So.......How Does One Design This Fin Shape in RockSim?

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jmmome

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Is a custom fin design importable into RockSim? If so, what software would allow me to design these crazy contours?

I've simplified my fin design to equate to the same square inches, but as a square-shaped fin. That is "WAG"ing way too much for me.

Any direction would be appreciated.
Marvin The Martian Model.JPG
 

K'Tesh

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You go to OpenRocket and then I can help you.

My guess is there's some kind of import fin from image. Do that, then attach it to the smallest diameter body tube it would be glued to.
 

Tobor

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If you can get a picture of the profile of the fin shape with the fin root at the bottom edge of the image, you can use OR's import feature. K'Tesh has an excellent tutorial on the process (Here).
 

K'Tesh

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If you can get a picture of the profile of the fin shape with the fin root at the bottom edge of the image, you can use OR's import feature. K'Tesh has an excellent tutorial on the process (Here).
Mind you that's for OpenRocket...

No image fakery needed.

custom fin set > plan points
And it's not image fakery, if you've got an image, OpenRocket will do the work for you instead of having to type several (dozens?) of points.
 

neil_w

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No image fakery needed.

custom fin set > plan points
It's not image fakery, it's using an image as basis for creating the plan points. For complex curvy fins it can be *much* quicker and easier (and more accurate) to just import that way.

Also, in Rocksim you can attach the fins directly to the transitions, don't need to use phantom body tubes like in OR.
 

GaryT

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I designed the Shape Shifter and the Stinger both of which have curved fins, As Buckeye said you do it in the custom fin set > plan points section of RockSim. Its not easily explained, you'll just have to play with it is all.
 

Ez2cDave

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No matter what the Sims say, Swing Test !

Dave F.
 

PhlAsh

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I draw it in AutoCAD, positioned at 0,0, in millimeters. Once drawn, use the DIVIDE command to place nodes about a CM apart. Using the LIST command, pick the points in order, then paste that output into WORD to clean out the command prompts and other garbage. Replace the carriage returns with whatever the delimiter is (Pipe "|", I think, I'm at work and can't open DropBox to look). Open RockSim, create a dummy custom fin with a recognizable name - save and close. Open the RKT file in a text editor (doesn't have to be Word for this step), find my fin name and paste my pointlist, overwriting the dummy pointlist. When I did LunaBug (available on RocketReviews), I split the fins into 4 pieces in order to get the openings simulated.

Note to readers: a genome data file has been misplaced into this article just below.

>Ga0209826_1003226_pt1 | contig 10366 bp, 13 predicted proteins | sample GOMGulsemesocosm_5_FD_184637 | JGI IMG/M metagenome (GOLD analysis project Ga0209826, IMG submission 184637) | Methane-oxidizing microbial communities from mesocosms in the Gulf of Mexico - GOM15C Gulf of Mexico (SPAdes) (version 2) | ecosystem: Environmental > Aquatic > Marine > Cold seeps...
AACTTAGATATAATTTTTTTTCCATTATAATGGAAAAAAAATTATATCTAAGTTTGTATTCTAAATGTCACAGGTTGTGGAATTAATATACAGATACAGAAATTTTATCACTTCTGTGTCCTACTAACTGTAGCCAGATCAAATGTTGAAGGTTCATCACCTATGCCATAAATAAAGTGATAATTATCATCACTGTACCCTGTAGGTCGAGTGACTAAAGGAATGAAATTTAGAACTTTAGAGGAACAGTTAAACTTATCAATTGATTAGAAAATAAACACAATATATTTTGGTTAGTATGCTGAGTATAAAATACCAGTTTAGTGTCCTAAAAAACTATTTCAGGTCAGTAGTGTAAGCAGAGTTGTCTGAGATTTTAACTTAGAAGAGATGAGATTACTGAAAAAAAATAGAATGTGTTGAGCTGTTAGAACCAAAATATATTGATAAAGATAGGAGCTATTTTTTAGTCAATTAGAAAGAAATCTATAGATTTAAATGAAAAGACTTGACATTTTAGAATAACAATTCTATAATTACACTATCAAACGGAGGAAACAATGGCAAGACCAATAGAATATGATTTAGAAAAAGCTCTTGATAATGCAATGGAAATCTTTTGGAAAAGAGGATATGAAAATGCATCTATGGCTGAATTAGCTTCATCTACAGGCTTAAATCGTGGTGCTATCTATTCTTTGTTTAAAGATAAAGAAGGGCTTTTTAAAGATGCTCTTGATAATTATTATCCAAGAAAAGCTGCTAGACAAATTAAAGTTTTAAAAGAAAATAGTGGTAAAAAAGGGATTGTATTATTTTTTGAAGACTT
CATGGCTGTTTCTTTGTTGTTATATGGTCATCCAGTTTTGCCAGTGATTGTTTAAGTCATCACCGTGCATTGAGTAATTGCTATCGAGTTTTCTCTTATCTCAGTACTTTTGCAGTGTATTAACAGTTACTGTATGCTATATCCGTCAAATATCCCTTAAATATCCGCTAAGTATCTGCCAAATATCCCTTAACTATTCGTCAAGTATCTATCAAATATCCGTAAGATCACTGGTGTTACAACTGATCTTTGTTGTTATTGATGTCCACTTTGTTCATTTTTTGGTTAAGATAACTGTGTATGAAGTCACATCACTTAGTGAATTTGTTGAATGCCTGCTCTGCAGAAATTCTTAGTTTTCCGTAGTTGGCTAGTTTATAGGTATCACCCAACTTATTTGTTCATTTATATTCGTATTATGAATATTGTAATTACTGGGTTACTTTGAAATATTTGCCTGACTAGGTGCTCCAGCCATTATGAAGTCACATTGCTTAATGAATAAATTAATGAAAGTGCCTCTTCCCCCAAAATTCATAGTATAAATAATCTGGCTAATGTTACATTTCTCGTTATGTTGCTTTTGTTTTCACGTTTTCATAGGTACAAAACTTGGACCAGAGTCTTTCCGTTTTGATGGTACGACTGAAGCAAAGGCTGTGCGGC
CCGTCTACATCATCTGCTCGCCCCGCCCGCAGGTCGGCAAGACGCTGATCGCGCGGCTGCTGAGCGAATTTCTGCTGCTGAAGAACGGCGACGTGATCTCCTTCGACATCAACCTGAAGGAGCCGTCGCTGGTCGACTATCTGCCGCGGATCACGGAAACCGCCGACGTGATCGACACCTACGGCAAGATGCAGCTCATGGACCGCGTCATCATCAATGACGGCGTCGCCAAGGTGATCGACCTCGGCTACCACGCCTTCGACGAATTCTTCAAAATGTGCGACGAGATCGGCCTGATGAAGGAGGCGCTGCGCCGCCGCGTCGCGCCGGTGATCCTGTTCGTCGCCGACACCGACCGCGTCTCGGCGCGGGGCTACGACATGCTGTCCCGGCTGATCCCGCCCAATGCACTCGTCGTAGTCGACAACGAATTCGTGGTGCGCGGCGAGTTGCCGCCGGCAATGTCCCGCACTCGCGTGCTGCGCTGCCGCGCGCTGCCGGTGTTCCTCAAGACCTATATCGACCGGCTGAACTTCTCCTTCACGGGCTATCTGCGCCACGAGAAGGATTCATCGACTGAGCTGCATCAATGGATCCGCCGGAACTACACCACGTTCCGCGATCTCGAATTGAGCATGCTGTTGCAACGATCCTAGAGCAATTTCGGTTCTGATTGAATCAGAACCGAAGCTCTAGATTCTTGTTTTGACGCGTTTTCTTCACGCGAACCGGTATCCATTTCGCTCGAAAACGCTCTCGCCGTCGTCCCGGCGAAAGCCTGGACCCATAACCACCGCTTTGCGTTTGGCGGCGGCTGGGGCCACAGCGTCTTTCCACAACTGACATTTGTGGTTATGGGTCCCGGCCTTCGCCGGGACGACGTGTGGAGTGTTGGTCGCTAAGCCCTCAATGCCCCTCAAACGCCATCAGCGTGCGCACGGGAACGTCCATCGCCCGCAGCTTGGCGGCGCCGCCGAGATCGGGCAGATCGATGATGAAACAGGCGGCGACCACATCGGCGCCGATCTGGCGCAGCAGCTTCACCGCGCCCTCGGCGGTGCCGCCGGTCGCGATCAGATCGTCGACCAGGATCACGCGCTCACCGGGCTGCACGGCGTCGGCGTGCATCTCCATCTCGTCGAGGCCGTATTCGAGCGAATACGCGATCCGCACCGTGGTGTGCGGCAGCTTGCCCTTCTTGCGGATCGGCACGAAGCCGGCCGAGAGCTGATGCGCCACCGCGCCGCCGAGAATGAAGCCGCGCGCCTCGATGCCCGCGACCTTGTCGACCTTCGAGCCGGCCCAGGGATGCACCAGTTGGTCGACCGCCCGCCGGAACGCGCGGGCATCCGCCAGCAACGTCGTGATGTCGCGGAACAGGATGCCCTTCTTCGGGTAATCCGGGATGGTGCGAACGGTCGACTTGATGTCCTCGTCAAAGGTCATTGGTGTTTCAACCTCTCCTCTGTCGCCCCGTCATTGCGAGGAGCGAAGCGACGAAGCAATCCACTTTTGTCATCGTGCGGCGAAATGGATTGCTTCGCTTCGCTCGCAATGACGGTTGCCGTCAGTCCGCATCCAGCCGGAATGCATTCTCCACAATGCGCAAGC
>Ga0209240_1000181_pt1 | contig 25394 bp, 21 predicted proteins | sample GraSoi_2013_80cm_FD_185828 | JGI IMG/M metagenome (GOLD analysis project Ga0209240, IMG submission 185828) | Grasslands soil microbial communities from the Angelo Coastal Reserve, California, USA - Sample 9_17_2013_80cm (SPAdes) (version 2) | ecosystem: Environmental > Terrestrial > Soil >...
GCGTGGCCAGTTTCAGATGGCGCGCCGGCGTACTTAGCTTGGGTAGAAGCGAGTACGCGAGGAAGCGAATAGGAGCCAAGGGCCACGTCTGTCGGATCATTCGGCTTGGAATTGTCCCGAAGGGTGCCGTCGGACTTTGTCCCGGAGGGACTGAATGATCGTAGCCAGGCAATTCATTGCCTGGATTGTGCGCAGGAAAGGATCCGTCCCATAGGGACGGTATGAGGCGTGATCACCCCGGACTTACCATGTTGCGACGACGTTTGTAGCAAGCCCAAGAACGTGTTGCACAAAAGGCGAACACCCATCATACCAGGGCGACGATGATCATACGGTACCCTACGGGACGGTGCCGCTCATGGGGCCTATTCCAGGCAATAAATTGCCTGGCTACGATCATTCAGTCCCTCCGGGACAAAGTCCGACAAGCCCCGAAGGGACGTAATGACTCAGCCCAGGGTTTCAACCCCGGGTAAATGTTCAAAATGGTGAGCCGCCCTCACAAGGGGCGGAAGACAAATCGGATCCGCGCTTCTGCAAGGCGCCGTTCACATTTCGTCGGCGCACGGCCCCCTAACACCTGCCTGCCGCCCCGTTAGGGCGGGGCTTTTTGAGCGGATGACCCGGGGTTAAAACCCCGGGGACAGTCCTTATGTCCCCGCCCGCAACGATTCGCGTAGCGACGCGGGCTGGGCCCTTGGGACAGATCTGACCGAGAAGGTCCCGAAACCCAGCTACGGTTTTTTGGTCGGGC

jmmome

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Yup- the swing test did give me a chuckle.

Thankfully, the Kaboom Krewe did all the heavy lifting, figuratively and literally, and a few minor tweaks based on my conversation with their group's Dan Welling (vortex generators!!!) will (should) allow it to fly straight. In addition, I won't have 85 pounds of parachutes and the accompanying cannons skewing the weight distribution to one side.
 

boatgeek

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I draw it in AutoCAD, positioned at 0,0, in millimeters. Once drawn, use the DIVIDE command to place nodes about a CM apart. Using the LIST command, pick the points in order, then paste that output into WORD to clean out the command prompts and other garbage. Replace the carriage returns with whatever the delimiter is (Pipe "|", I think, I'm at work and can't open DropBox to look). Open RockSim, create a dummy custom fin with a recognizable name - save and close. Open the RKT file in a text editor (doesn't have to be Word for this step), find my fin name and paste my pointlist, overwriting the dummy pointlist. When I did LunaBug (available on RocketReviews), I split the fins into 4 pieces in order to get the openings simulated.
You can make it a little easier on yourself in AutoCAD by drawing a PLINE through the points (just turn on the object snaps for points and it's easy) and listing the PLINE. Then the x-y coordinates come out in a single list without a lot of other garbage.
 

PhlAsh

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You can make it a little easier on yourself in AutoCAD by drawing a PLINE through the points (just turn on the object snaps for points and it's easy) and listing the PLINE. Then the x-y coordinates come out in a single list without a lot of other garbage.
When I go that route, it usually involves curves. PLINE lists only account for Vertices, Center and Radius.
 

boatgeek

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When I go that route, it usually involves curves. PLINE lists only account for Vertices, Center and Radius.
If you don't curve fit or spline the PLINE, it will stay as a series of straight line sections between x-y points. At least it does for me, though I'm definitely not a power CAD user.
 
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